Investigating a Waterborne Outbreak of Cryptosporidiosis; Ireland

Mahon M, Doyle S. Waterborne outbreak of cryptosporidiosis in the South East of Ireland: weighing up the evidence. Ir J Med Sci. 2017 Jan 13. doi: 10.1007/s11845-016-1552-1.

BACKGROUND: In late Spring 2012, 12 cases of cryptosporidiosis in a town in the South East of Ireland were notified to the regional Department of Public Health.

AIM: The purpose of this paper is to describe the outbreak and the investigative process which led to the conclusion that the source was a public drinking water supply.

METHODS: Outbreak and incident control teams were convened to investigate and control the outbreak.

RESULTS: Eleven cases were speciated as Cryptosporidium parvum. GP60 analysis demonstrated that 10 were C. parvum IIaA20G3R1, indicating that the cases were linked. The public water supply was the only common risk factor identified. Increased water sampling identified Cryptosporidium muris/andersoni in the treated water at one of two water treatment plants (Water Treatment Plant, WTP A) for the supply, and on the network. C. parvum was subsequently identified in raw water from WTP A.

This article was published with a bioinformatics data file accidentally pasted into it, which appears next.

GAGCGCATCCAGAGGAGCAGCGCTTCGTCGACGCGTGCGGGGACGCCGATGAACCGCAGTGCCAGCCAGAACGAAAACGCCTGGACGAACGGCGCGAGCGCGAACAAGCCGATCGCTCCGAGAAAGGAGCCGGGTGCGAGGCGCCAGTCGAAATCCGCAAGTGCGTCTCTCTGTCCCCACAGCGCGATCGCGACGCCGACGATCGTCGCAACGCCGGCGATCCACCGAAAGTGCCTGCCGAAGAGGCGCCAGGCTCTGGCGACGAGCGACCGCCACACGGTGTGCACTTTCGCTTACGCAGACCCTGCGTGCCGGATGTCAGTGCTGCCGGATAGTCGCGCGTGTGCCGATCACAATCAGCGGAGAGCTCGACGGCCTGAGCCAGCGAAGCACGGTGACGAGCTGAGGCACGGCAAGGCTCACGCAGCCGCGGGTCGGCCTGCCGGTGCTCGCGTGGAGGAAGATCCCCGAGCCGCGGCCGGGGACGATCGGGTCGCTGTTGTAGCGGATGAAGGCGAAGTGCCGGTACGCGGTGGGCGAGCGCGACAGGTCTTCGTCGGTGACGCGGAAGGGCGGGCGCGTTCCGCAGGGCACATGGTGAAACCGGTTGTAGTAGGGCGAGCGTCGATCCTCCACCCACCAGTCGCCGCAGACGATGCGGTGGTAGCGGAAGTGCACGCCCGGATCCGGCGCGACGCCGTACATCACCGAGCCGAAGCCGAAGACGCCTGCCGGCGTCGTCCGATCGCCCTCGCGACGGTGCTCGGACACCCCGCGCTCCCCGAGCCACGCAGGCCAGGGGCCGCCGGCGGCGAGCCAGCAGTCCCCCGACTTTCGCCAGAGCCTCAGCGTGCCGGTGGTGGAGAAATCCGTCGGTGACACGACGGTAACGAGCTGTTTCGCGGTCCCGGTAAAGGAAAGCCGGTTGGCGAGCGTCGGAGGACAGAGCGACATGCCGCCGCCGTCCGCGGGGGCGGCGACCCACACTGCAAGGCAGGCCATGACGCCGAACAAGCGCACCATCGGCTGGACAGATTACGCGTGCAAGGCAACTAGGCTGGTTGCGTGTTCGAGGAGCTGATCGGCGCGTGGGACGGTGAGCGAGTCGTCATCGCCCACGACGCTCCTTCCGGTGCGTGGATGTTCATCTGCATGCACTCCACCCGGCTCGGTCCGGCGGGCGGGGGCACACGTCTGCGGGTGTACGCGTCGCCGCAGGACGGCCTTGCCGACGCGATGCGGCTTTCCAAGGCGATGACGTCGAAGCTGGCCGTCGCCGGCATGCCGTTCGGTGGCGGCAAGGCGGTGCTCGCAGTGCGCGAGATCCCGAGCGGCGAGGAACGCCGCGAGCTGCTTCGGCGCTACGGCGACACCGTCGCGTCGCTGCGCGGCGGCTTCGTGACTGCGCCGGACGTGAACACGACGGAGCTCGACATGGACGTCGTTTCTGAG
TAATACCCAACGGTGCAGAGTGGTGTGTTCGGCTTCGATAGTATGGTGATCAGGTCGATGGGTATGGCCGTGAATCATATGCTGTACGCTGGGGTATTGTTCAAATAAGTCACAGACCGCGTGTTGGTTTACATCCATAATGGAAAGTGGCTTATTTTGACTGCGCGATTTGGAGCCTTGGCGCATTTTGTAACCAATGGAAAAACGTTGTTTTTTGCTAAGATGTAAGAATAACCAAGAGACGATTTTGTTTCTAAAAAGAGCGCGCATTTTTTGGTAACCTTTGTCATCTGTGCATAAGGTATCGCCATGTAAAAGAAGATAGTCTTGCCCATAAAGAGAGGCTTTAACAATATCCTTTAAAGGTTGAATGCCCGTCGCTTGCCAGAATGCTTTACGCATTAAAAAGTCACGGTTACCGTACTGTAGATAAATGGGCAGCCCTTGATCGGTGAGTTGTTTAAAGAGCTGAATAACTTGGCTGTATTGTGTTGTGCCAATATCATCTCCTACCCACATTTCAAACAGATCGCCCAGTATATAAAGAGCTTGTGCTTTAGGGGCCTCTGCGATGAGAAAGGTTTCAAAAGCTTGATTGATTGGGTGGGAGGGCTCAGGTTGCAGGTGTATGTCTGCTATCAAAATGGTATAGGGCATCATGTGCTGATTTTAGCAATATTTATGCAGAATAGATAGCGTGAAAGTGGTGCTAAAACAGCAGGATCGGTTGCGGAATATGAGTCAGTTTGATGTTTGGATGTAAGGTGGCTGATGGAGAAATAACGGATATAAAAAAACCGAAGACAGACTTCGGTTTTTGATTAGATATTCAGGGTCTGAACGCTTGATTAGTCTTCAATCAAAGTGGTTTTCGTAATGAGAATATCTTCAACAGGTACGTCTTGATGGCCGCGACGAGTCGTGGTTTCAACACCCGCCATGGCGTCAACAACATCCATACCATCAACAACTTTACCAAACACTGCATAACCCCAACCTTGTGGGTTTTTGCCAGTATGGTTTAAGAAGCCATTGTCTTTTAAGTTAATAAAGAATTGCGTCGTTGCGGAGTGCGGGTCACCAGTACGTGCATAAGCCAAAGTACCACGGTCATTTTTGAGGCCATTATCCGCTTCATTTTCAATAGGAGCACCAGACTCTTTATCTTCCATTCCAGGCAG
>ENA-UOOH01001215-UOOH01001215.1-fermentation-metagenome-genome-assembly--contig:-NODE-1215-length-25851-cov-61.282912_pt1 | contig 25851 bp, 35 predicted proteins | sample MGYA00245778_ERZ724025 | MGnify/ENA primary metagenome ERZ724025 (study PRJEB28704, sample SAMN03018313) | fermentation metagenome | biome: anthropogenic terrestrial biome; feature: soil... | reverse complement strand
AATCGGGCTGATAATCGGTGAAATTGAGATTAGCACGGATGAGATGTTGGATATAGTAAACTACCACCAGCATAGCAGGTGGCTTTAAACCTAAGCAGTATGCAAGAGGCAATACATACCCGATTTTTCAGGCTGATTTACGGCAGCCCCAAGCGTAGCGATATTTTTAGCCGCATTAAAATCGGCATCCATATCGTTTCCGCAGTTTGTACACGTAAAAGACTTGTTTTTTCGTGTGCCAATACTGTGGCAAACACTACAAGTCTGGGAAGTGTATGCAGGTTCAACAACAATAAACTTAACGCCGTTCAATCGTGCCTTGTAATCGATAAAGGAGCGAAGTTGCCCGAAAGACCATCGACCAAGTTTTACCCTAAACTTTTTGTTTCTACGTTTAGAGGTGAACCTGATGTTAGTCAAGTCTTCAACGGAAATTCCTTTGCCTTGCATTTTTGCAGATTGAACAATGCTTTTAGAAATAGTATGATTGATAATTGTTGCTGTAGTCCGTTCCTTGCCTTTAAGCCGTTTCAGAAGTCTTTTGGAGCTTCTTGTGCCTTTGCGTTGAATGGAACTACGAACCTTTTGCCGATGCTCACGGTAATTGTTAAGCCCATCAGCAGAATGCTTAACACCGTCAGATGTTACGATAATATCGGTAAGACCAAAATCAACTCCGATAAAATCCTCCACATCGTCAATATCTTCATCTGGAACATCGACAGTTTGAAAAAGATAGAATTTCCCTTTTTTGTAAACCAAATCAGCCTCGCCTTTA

CONCLUSIONS: The Health Service Executive (HSE) concluded that this outbreak was “probably associated with water” produced at WTP A based on (1) descriptive epidemiological evidence suggesting water-related illness and excluding other obvious explanations; and (2) water treatment failure at WTP A. WTP A was closed to facilitate an upgrade. No boil water notice was required as a supplementary supply was available. The upgrade was completed and the incident closed in 2013.

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